Scientists a Step Closer to Growing Made-to-Order Human Kidneys

(CN) – Facing a global shortage of organ donors for patients in need of new kidneys, researchers in Japan announced Tuesday they’re closing in on perfecting lab-grown kidneys that could one day be used in humans.

More than 95,000 people are on the waiting list for a kidney donation in the United States, and the demand far outpaces supply.

Researchers at the National Institute for Physiological Sciences in Japan have worked for years to fill the supply gap by developing a method for growing healthy organs outside the human body.

Such a breakthrough would benefit patients with end-stage renal disease, which requires a full kidney transplant in order for patients to live.

Kidneys provide the critical function of filtering waste and fluids from blood and then passing them out of the body through urine. Patients with end-stage renal disease have lost kidney function, which causes dangerous levels of fluid and electrolytes to build up in the body. 

In a study published in Nature Communications, researchers at the Institute said they may soon be able to generate kidneys for human transplantation using a method in which they grew mouse kidneys inside rats with just a few transplanted mouse stem cells.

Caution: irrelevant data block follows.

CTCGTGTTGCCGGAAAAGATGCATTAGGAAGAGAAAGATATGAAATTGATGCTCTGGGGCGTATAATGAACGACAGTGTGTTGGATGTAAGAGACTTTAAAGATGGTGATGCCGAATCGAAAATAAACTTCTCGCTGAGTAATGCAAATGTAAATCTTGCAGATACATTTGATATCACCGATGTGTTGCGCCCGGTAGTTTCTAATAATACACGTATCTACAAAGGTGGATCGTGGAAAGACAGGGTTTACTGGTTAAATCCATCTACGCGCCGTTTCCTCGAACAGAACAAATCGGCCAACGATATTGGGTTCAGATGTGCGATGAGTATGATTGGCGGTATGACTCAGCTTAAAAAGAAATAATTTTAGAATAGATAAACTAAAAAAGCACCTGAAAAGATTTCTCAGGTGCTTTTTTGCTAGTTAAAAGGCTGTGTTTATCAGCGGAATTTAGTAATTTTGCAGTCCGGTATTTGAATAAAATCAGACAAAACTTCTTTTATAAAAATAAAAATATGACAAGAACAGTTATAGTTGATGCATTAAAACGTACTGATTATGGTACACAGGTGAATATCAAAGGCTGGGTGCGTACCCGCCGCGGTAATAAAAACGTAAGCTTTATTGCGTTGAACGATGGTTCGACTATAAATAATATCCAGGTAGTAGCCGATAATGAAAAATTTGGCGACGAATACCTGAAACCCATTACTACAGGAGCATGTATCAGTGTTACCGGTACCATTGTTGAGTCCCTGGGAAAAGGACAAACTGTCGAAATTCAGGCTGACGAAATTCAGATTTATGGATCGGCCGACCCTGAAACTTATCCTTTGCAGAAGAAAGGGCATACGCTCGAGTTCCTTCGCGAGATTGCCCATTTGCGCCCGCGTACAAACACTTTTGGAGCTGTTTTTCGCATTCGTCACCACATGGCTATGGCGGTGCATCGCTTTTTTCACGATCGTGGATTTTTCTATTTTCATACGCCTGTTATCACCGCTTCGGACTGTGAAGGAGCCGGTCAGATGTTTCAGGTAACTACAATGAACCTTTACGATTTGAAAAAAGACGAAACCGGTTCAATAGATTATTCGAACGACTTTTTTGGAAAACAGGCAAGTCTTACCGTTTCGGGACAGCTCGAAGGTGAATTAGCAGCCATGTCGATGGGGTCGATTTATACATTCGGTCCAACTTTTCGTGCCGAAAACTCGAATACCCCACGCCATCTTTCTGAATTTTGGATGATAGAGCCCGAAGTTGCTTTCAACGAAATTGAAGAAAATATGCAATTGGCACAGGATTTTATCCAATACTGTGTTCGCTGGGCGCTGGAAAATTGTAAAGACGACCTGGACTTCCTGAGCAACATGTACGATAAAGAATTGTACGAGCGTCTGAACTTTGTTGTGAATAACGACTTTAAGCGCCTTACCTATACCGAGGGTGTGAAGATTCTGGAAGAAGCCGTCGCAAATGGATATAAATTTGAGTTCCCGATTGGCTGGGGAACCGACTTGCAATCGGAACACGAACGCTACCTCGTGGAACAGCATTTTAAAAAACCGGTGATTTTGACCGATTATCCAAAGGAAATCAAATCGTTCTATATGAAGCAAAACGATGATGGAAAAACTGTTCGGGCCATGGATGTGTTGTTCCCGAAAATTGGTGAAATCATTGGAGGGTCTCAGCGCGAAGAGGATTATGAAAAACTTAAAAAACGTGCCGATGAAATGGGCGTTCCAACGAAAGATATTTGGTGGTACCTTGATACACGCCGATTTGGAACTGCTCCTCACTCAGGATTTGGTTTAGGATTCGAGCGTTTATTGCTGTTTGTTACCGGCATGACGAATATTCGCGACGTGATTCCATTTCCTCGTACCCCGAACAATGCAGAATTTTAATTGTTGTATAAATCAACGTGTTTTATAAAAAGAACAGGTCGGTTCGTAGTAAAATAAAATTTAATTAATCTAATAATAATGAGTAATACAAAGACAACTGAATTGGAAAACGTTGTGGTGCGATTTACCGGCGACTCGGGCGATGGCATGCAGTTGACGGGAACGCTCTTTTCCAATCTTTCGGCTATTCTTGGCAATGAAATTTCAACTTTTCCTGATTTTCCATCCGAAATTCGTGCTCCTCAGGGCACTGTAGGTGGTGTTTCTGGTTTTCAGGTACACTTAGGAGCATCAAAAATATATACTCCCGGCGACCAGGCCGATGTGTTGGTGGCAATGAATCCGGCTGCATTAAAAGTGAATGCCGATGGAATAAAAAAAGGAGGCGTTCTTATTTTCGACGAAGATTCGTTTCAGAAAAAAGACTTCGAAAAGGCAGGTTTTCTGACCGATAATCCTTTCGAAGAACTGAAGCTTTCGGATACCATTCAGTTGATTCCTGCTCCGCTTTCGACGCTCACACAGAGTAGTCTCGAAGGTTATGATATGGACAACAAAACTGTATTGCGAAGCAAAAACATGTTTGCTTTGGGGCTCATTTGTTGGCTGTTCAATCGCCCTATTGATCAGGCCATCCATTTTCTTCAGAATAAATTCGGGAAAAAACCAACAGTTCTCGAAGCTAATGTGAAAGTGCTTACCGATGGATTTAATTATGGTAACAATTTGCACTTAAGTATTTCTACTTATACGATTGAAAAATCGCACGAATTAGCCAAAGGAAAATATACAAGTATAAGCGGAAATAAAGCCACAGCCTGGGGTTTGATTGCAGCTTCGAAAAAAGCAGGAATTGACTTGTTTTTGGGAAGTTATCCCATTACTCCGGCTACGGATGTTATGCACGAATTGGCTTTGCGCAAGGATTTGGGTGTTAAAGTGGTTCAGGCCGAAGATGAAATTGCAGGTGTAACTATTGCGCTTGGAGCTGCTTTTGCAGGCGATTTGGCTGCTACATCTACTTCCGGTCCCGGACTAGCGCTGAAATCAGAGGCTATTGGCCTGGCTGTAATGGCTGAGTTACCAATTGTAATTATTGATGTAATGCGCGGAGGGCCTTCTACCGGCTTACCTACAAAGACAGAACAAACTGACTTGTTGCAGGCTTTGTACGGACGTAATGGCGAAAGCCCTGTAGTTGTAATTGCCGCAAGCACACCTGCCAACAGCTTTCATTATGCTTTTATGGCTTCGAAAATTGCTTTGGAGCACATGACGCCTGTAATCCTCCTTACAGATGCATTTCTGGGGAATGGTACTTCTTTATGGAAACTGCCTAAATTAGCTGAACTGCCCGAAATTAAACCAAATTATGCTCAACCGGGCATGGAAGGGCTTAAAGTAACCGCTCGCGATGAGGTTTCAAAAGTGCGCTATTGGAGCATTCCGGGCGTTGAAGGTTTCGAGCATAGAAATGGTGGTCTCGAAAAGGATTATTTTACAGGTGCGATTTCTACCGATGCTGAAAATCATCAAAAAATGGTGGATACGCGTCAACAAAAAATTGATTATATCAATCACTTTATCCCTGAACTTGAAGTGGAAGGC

(National Institute for Physiological Services, Japan)

The process, called blastocyst complementation, injects stem cells from a donor into a cluster of cells formed several days after egg fertilization of animals who are missing specific organs. 

The stem cells then transform into the entire missing organ in the host animal while retaining the characteristics of the donor. 

Teppei Goto, lead author of the study, said the method was used previously to generate rat pancreases in mutant mice lacking the organ.

“We therefore decided to investigate whether the method could be used to generate functional kidneys, which would have much greater application in regenerative medicine owing to the high donor demand,” Goto said. 

Researchers were initially unsuccessful, finding that rat stem cells did not transform into the two main types of cells needed for kidney formation. But the method was successful when the process was reversed. 

Blastocysts that researchers injected into pregnant rats matured into normal fetuses, the study found, and more than 2/3 of the infant rats contained a pair of kidneys derived from the mouse stem cells. 

Further tests showed that all of the kidneys were structurally intact, and at least half could potentially produce urine.

Study author Masumi Hirabayashi said the findings confirm that blastocyst complementation is a viable method for generating kidneys for humans. 

“In the future, this approach could be used to generate human stem cell-derived organs in livestock, potentially extending the lifespan and improving the quality of life of millions of people worldwide,” Hirabayashi said.

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